A faint searchlight ran across our faces before darkness enveloped us again. A symphony of drowned out shouts and screams flooded in. I felt the nervousness course through her veins, sadness filled her lungs and nourished mine.
‘I never volunteered for this.’ I said.
‘Neither did I,’ said Gerald paddling at my side, ‘but we might as well enjoy it while we’re here.’
Gerald was my twin and, even when we were foetuses, he had an enviable ability to make the most of any given situation. But I’d been here before. I knew the drill. I knew this safety wouldn’t last. I had an awful feeling that at any moment we’d be extradited from that safe, warm subaqueous world into a clattering land of cold mystery and expectation.
As Gerald’s tiny limbs pawed through fluid, grasping at whatever he could see, I retreated to the fringes of our mother’s womb and vowed there and then never to volunteer for anything in my life. And that’s pretty much how we would go through life together, I would struggle to comprehend how I’d become a reluctant participant in all and any situation while Gerald took everything in his stride and seized whatever he could with exuberant hands.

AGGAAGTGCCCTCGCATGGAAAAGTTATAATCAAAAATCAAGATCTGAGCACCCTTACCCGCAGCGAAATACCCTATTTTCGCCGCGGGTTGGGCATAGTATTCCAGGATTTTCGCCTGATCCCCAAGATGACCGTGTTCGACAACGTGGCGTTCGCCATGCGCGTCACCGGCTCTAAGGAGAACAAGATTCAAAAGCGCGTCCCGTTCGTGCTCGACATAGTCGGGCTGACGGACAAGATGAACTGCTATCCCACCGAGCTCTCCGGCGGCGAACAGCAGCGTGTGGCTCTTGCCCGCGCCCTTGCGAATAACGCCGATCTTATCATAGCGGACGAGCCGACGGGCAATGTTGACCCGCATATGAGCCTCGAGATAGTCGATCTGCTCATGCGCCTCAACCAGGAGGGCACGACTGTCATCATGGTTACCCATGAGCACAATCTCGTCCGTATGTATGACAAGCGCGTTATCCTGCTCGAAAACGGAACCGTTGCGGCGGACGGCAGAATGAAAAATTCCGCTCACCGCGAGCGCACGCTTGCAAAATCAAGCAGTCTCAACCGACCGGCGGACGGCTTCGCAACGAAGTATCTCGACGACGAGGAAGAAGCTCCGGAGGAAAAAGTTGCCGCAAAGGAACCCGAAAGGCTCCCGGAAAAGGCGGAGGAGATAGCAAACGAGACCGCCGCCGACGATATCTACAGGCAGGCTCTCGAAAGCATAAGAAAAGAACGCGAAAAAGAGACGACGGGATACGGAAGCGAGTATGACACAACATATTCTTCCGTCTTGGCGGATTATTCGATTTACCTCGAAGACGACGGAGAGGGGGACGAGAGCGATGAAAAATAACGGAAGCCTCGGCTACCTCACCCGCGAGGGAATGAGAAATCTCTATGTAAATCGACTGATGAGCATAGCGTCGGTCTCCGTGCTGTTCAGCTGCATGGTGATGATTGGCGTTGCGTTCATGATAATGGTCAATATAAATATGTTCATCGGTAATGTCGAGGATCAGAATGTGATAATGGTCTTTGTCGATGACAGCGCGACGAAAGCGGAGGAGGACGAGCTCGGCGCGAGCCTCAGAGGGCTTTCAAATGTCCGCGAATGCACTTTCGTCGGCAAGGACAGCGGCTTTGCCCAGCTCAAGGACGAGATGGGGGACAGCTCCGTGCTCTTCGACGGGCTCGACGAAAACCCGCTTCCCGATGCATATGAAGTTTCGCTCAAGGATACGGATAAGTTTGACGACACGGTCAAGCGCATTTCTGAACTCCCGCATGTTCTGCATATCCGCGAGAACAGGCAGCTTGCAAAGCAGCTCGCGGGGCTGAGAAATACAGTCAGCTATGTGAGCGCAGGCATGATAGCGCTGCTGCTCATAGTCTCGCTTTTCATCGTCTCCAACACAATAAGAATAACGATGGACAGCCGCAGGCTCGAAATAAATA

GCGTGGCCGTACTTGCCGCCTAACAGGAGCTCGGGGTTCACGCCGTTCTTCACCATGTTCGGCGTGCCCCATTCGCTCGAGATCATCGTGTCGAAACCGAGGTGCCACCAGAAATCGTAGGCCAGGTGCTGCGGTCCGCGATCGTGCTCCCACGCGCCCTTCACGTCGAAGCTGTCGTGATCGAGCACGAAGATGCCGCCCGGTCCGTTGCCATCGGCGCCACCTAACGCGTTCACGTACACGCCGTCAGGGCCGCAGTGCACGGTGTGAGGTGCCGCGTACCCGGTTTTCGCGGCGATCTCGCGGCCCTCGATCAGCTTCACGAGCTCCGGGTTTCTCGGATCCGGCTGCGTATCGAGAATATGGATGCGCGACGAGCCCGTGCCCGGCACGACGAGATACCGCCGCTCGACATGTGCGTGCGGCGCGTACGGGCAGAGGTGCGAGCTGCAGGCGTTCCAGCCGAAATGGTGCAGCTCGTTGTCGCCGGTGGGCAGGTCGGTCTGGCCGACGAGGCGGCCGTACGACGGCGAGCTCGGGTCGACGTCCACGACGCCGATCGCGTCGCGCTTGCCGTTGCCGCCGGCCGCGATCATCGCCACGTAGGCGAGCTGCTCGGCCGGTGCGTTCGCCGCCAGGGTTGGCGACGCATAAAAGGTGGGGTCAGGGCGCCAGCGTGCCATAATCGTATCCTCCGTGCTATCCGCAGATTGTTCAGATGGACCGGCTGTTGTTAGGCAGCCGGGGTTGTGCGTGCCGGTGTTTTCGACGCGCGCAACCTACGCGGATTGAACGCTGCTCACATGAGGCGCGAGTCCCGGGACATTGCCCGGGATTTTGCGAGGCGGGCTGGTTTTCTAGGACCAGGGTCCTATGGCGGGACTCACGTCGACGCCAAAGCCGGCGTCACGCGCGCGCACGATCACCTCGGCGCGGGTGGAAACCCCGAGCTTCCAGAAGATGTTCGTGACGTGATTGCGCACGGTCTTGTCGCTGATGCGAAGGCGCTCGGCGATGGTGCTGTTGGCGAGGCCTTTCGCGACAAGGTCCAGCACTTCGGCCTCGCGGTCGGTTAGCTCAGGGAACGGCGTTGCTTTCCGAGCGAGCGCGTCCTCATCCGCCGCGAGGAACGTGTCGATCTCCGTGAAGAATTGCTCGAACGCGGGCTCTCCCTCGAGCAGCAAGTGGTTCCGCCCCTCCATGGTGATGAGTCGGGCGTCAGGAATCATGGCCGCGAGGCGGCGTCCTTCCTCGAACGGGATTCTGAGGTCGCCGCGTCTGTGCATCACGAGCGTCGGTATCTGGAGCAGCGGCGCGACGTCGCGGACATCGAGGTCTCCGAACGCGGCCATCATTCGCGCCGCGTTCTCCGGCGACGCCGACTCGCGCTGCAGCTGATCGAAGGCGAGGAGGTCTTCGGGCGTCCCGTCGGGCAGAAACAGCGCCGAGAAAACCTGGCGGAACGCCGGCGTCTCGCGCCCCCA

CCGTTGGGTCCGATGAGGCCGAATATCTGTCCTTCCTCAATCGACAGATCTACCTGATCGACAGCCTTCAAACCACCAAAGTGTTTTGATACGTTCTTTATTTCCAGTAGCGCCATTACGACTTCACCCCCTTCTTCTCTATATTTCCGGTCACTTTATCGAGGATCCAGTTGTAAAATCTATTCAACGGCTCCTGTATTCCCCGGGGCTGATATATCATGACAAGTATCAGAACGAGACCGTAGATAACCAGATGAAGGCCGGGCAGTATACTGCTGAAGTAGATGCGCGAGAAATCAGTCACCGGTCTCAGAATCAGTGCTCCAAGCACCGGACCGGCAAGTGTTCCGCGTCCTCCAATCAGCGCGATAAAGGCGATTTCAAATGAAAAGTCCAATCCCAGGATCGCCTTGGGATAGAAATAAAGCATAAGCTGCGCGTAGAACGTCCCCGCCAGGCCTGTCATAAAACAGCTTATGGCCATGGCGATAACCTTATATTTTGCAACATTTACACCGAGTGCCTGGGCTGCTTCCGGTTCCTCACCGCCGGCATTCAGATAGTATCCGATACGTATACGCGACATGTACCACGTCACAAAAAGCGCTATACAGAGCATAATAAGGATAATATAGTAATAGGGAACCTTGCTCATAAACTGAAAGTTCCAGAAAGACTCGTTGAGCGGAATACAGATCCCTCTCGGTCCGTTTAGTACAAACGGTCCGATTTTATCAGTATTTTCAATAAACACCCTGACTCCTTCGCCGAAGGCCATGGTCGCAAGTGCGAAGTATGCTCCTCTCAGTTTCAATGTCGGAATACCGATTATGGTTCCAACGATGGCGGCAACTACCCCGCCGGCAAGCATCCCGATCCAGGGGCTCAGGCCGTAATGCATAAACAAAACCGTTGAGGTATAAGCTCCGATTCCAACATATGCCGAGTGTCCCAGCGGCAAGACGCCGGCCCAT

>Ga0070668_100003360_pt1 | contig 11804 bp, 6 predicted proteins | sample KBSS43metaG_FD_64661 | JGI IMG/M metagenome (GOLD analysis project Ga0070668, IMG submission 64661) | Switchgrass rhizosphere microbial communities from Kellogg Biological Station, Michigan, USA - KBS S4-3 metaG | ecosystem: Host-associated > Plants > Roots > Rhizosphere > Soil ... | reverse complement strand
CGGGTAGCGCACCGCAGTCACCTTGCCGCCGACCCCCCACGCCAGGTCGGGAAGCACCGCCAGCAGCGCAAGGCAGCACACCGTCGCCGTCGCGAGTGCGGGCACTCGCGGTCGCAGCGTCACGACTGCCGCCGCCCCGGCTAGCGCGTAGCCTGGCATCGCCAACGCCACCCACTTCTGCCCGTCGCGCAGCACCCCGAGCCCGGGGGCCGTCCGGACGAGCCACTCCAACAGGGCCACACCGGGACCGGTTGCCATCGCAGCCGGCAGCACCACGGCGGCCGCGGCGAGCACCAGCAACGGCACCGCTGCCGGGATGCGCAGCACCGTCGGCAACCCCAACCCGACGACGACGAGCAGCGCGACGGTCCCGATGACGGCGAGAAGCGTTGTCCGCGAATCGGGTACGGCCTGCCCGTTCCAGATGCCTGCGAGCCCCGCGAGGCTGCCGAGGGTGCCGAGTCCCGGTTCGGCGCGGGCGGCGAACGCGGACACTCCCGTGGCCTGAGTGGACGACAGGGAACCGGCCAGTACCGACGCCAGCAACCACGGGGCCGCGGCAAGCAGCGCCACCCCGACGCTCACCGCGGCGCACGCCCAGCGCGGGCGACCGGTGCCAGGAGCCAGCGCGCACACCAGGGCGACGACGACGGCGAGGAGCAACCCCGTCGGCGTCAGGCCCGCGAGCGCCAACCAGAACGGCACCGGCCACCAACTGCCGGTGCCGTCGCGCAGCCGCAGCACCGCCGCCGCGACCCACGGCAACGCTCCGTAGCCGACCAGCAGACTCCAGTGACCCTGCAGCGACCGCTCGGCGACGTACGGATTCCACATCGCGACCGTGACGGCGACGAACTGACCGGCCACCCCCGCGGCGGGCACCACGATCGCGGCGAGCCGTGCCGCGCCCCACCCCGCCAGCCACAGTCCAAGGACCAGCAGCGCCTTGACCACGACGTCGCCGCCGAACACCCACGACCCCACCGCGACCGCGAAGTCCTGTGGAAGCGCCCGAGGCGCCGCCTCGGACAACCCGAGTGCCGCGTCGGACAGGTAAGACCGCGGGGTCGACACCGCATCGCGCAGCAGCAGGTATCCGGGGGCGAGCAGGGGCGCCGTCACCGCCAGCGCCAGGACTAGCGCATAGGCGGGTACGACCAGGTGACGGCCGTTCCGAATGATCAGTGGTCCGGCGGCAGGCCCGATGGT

The time I sat at the edges of the theatre watching his graduation after I’d quit, the time I became best man at his wedding to the girl I had seen first ten years before, when he got promoted over me after I’d secured him a job at the company I spent my life at, Gerald seemed to capitalise on his life the way I watched mine slip through my fingers.
And when we both died, expiring as we were born — delicate and weak, lying in a darkened room with fluid in our lungs — Gerald smiled as the darkness closed in for the final time, content that he had taken every chance he could; while a slight ache niggled at my side as my final sigh expired, an ache that told me I should have taken more opportunities. I vowed there and then on our death beds that I would volunteer myself more the next time around.